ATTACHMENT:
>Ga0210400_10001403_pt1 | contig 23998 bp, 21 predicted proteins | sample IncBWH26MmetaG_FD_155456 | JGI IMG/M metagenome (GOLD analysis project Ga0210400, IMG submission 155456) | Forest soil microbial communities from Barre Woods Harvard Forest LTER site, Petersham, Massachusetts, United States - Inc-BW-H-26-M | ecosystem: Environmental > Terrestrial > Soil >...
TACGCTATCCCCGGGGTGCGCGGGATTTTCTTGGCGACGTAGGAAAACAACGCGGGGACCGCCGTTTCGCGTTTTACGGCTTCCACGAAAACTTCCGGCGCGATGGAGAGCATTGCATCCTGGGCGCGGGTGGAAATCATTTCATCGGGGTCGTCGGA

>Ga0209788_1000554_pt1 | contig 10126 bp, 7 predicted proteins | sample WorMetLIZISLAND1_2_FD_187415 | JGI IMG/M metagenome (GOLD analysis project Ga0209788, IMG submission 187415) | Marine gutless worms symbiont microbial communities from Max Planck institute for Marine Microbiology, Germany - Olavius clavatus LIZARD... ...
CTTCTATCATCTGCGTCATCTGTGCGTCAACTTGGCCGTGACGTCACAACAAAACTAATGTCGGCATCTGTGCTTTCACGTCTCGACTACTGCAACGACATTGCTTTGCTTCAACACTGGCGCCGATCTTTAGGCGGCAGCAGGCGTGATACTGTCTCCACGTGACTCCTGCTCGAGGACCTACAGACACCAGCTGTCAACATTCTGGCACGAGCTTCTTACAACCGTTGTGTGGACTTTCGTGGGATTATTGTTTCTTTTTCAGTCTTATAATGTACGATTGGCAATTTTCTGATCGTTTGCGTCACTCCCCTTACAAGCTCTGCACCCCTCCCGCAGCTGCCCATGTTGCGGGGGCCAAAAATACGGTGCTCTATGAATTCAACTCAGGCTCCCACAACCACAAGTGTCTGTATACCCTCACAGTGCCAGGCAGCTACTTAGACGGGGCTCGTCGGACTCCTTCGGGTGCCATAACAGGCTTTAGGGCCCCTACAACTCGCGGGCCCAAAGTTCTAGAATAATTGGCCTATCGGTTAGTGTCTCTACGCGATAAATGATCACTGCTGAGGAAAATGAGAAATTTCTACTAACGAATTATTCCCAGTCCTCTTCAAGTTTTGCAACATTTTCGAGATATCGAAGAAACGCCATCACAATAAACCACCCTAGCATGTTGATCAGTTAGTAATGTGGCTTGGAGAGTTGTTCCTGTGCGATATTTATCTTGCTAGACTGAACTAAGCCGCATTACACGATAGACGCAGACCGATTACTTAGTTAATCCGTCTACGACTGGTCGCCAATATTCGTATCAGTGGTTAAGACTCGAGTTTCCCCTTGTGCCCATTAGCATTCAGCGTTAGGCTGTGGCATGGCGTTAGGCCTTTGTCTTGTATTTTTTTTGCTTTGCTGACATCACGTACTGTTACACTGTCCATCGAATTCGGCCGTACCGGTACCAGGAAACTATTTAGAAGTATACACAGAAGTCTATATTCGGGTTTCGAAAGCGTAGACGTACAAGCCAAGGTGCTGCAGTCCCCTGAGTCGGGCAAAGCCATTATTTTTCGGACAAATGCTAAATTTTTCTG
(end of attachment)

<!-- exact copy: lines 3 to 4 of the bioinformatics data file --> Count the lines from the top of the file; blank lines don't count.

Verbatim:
>Ga0209788_1000554_pt1 | contig 10126 bp, 7 predicted proteins | sample WorMetLIZISLAND1_2_FD_187415 | JGI IMG/M metagenome (GOLD analysis project Ga0209788, IMG submission 187415) | Marine gutless worms symbiont microbial communities from Max Planck institute for Marine Microbiology, Germany - Olavius clavatus LIZARD... ...
CTTCTATCATCTGCGTCATCTGTGCGTCAACTTGGCCGTGACGTCACAACAAAACTAATGTCGGCATCTGTGCTTTCACGTCTCGACTACTGCAACGACATTGCTTTGCTTCAACACTGGCGCCGATCTTTAGGCGGCAGCAGGCGTGATACTGTCTCCACGTGACTCCTGCTCGAGGACCTACAGACACCAGCTGTCAACATTCTGGCACGAGCTTCTTACAACCGTTGTGTGGACTTTCGTGGGATTATTGTTTCTTTTTCAGTCTTATAATGTACGATTGGCAATTTTCTGATCGTTTGCGTCACTCCCCTTACAAGCTCTGCACCCCTCCCGCAGCTGCCCATGTTGCGGGGGCCAAAAATACGGTGCTCTATGAATTCAACTCAGGCTCCCACAACCACAAGTGTCTGTATACCCTCACAGTGCCAGGCAGCTACTTAGACGGGGCTCGTCGGACTCCTTCGGGTGCCATAACAGGCTTTAGGGCCCCTACAACTCGCGGGCCCAAAGTTCTAGAATAATTGGCCTATCGGTTAGTGTCTCTACGCGATAAATGATCACTGCTGAGGAAAATGAGAAATTTCTACTAACGAATTATTCCCAGTCCTCTTCAAGTTTTGCAACATTTTCGAGATATCGAAGAAACGCCATCACAATAAACCACCCTAGCATGTTGATCAGTTAGTAATGTGGCTTGGAGAGTTGTTCCTGTGCGATATTTATCTTGCTAGACTGAACTAAGCCGCATTACACGATAGACGCAGACCGATTACTTAGTTAATCCGTCTACGACTGGTCGCCAATATTCGTATCAGTGGTTAAGACTCGAGTTTCCCCTTGTGCCCATTAGCATTCAGCGTTAGGCTGTGGCATGGCGTTAGGCCTTTGTCTTGTATTTTTTTTGCTTTGCTGACATCACGTACTGTTACACTGTCCATCGAATTCGGCCGTACCGGTACCAGGAAACTATTTAGAAGTATACACAGAAGTCTATATTCGGGTTTCGAAAGCGTAGACGTACAAGCCAAGGTGCTGCAGTCCCCTGAGTCGGGCAAAGCCATTATTTTTCGGACAAATGCTAAATTTTTCTG